• In the East, the Union army was focused on The Peninsula Campaign, which focused on Virginia and the Confederate capital of Richmond.
  • Union General George McClellan engaged the Confederates in a series of battles during the first half of 1862, but he could not break through to Richmond.
  • In the Seven Days Battles, fought outside of Richmond June 25-July 1, 1862, the Confederates lost nearly 20,000 men (1 out of every 7) to death and injury, but were able to push the Union army out of the area and save Richmond.
antietam
Antietam
  • After winning The Peninsula Campaign, the Confederates felt confident and were ready to attack the North.
  • Great Britain, a long time cotton trading partner, was considering supporting the Confederacy in the war.
  • In September, 1862, Confederate General Robert E. Lee brought his army into Maryland and prepared for an attack on Washington, DC
  • General McClellan’s Union forces intercepted Lee’s army at Antietam.
antietam cont
Antietam, cont.
  • On September 17, 1862, the two armies fought the deadliest one-day battle in American history.
  • The Union had 75,000 men, outnumbering the Confederates 2-1.
  • 3,600 soldiers were killed in the battle, and 17,000 suffered serious wounds.
  • One out of every three Confederate soldiers was either killed or wounded.
  • Neither army won the battle, as no territory switched hands, but the battle is considered a Union victory because it kept Lee’s army from attacking Washington, DC.
  • After the battle, the British decided to stay out of the war and not support the Confederates.
the media
The Media
  • The Civil War was the first war fought after the invention of the camera.
  • Battlefield photography became very popular, and for the first time, the public could see the death and destruction for themselves.
the emancipation proclamation
The Emancipation Proclamation
  • The Civil War started as a fight to keep the nation unified.
  • As the war went on, more Northerners began to see the war as a fight to end slavery.
  • Supporters of the Abolitionist movement encouraged President Lincoln to create a law ending slavery.
  • Lincoln did not believe that the Constitution gave the President the power to end slavery where it already existed.
emancipation proclamation cont
Emancipation Proclamation, cont.
  • The Confederacy used the labor of slaves to grow food and build forts for its army.
  • Lincoln had the power to order his army to seize enemy resources.
  • Because the enemy was using slave labor, Lincoln had the authority to “free” these slaves.
  • Because the slaves were in areas behind enemy lines, they were not actually freed until the Union army moved in.
emancipation proclamation cont1
Emancipation Proclamation, cont.
  • Lincoln’s order, issued January 1, 1863, was called the Emancipation Proclamation because it “emancipated” (freed) the slaves.
  • Only slaves living outside of Union control were “freed;” slaves in Union-controlled border states were still slaves.
  • Although no slaves were immediately freed, the proclamation gave the war a moral purpose by turning it into a struggle to free the slaves.
  • Because the southern states relied on slavery, there was now no chance that they would choose to rejoin the United States unless they lost the war.
emancipation proclamation cont2
Emancipation Proclamation, cont.
  • The Emancipation Proclamation changed the nature and purpose of the war.
  • Instead of waging a war to return the USA to what it was before 1861, the Union was now fighting to create a country without slavery.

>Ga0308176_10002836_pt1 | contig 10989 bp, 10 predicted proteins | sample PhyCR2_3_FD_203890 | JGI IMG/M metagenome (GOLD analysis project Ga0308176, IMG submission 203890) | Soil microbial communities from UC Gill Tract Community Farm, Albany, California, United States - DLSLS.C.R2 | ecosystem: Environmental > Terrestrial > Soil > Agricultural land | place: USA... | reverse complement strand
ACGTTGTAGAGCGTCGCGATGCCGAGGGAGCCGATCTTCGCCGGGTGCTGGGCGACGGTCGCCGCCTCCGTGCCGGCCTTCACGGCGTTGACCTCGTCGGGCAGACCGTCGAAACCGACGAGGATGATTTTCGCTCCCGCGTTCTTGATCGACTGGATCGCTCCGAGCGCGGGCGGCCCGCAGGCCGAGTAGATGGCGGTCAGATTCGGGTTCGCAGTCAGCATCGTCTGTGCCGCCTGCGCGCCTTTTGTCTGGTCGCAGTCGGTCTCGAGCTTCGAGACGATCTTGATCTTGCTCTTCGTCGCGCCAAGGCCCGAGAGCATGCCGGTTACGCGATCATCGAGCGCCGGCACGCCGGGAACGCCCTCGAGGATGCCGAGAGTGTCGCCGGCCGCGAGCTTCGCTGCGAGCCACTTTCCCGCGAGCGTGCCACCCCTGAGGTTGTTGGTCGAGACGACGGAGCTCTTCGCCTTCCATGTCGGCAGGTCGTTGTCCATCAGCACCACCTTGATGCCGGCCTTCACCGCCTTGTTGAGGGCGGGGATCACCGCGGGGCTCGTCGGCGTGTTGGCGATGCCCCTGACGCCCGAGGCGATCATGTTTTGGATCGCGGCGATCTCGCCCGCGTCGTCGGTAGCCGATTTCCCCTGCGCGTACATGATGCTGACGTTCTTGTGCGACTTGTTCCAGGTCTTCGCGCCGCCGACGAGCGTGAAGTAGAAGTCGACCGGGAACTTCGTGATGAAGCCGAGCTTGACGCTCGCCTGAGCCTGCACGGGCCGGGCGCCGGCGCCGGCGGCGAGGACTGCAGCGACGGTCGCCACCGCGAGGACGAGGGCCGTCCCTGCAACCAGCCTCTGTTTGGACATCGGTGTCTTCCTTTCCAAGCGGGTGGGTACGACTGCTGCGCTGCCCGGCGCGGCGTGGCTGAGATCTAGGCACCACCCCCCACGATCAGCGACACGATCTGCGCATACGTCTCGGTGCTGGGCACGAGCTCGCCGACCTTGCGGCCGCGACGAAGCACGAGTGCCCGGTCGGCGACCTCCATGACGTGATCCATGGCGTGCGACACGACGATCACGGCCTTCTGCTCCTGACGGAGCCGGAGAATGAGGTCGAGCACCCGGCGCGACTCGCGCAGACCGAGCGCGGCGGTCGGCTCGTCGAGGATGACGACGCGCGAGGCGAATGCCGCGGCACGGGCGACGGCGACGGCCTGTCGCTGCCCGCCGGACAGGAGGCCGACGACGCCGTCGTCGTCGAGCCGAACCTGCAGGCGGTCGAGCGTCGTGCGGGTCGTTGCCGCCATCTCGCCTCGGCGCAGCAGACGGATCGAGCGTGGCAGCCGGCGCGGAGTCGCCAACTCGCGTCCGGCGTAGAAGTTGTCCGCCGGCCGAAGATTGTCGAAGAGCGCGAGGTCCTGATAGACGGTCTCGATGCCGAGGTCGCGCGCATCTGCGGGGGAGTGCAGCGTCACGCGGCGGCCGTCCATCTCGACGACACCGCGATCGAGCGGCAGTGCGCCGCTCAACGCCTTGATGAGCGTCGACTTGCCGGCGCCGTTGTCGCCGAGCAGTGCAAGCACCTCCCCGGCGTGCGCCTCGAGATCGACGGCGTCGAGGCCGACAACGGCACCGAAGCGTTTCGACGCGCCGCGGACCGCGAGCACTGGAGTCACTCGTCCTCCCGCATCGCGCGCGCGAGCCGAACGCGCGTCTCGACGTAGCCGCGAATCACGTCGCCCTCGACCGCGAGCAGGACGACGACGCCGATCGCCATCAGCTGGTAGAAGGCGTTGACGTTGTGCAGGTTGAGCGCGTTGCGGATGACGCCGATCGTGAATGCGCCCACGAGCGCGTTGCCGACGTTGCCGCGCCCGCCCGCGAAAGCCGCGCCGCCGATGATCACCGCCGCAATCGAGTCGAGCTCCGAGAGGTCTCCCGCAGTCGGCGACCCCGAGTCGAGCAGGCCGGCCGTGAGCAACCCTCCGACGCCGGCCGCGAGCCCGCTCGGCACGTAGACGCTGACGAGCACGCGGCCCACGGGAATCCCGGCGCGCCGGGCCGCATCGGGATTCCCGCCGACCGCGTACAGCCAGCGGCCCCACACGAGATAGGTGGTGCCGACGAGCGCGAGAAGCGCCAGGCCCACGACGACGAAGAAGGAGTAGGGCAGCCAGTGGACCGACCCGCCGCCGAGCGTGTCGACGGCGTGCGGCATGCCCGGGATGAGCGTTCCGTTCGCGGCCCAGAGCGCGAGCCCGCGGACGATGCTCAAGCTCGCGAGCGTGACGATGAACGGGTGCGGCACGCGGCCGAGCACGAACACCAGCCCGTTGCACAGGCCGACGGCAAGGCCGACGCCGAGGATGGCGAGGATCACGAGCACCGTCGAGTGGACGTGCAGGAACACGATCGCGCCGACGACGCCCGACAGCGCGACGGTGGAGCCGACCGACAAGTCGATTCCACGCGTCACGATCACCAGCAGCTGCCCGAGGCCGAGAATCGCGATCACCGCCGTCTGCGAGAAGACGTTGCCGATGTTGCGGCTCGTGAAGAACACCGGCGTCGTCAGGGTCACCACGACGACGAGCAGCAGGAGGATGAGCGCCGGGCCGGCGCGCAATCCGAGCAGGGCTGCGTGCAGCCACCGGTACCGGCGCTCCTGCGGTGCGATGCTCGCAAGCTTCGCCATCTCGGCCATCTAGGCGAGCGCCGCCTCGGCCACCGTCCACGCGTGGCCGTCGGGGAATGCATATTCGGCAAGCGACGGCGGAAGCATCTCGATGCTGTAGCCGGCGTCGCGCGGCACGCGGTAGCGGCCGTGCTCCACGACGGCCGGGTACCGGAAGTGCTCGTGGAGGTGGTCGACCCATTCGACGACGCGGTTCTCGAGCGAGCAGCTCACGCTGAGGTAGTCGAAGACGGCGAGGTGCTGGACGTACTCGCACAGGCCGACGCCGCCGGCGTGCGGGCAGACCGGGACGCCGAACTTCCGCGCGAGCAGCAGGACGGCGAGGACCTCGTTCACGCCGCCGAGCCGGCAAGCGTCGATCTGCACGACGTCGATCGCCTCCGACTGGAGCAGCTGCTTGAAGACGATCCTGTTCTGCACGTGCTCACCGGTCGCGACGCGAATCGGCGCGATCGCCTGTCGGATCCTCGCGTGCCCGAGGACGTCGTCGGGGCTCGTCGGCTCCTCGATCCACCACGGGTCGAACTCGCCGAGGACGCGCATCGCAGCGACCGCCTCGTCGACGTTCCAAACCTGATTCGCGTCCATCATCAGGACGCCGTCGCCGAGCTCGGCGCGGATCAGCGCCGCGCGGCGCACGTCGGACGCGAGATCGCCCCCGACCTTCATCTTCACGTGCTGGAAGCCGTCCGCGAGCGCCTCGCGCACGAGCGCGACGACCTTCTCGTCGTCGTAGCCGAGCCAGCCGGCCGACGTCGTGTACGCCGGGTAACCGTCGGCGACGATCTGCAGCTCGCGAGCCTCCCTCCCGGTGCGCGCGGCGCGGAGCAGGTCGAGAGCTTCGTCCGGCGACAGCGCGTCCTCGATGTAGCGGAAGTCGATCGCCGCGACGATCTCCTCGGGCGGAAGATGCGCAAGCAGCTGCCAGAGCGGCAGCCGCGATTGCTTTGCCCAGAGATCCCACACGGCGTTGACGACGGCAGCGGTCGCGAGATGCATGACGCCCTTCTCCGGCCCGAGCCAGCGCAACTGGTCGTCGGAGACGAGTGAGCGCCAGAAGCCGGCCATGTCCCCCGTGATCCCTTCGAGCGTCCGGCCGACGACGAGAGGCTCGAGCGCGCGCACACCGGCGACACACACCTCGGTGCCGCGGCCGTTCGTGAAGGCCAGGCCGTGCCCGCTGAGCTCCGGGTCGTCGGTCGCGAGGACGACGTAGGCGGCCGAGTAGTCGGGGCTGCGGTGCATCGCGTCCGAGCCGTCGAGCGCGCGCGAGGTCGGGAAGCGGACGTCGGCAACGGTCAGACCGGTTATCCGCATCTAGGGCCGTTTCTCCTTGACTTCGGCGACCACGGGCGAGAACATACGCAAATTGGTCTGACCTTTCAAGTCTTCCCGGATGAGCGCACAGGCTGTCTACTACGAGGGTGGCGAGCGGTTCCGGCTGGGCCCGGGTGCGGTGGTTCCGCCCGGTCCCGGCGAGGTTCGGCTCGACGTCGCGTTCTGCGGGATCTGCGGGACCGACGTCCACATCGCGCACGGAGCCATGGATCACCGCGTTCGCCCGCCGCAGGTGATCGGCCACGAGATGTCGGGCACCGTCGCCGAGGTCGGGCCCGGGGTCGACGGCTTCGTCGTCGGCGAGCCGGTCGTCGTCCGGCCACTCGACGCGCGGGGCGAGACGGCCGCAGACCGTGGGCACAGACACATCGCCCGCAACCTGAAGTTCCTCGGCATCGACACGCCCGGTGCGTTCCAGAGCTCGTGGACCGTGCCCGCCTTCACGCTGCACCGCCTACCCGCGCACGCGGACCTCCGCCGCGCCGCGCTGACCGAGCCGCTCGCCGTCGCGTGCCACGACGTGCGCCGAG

• The Union army was now allowed to recruit African-American soldiers.
  • By the end of the war, nearly 200,000 African-Americans had fought for the Union.
confederate success
Confederate Success
  • In late 1862-early 1863, the Confederate Army had two impressive victories that made it feel that it could win the war.
  • General Robert E. Lee had never lost a battle, and his soldiers thought that he was invincible.
  • The Confederates decided to capitalize on their success and invade the North.
battle of gettysburg
Battle of Gettysburg
  • On July 1, 1863, the invading Confederate army of Robert E. Lee met the Union army of General George Meade in a small town in Pennsylvania called Gettysburg.
  • For three days, the two armies fought the most important battle of the war.
  • 90,000 Union troops
  • 75,000 Confederate troops
gettysburg cont
Gettysburg, cont.
  • On the second day of battle, the Union army had been driven out of Gettysburg but still controlled the hills around the town.
  • An army that controlled a hill was difficult to beat; they could shoot down on the other army as it tried to go up the hill.
  • On a hill called Little Round Top, the Union troops held their ground against hours of Confederate non-stop charges, fighting with bayonets when their bullets ran out.
gettysburg day 3
Gettysburg, Day 3
  • Without the high ground, the Confederates were left exposed and suffered major losses.
  • After firing at the Union forces with cannons for two hours, the Confederates attempted one last charge.
  • The Confederate forces were nearly destroyed in the attack, and the battle was over.
  • Lee lost a battle for the first time. He brought his surviving forces back to Virginia, and never invaded the North again.
effects of gettysburg
Effects of Gettysburg
  • 23,000 Union soldiers killed or wounded
  • 28,000 Confederate soldiers killed or wounded
  • More than 30% of all soldiers who fought in the battle were killed or wounded.
  • Deadliest battle of the war.
  • After this battle, people began to realize that the Confederacy could not win the war.
gettysburg address
Gettysburg Address
  • After the battle, the first military cemetery in the country was created at Gettysburg.
  • President Lincoln was invited to speak at the opening ceremony.
  • His two-minute speech is considered to be the best speech in American history.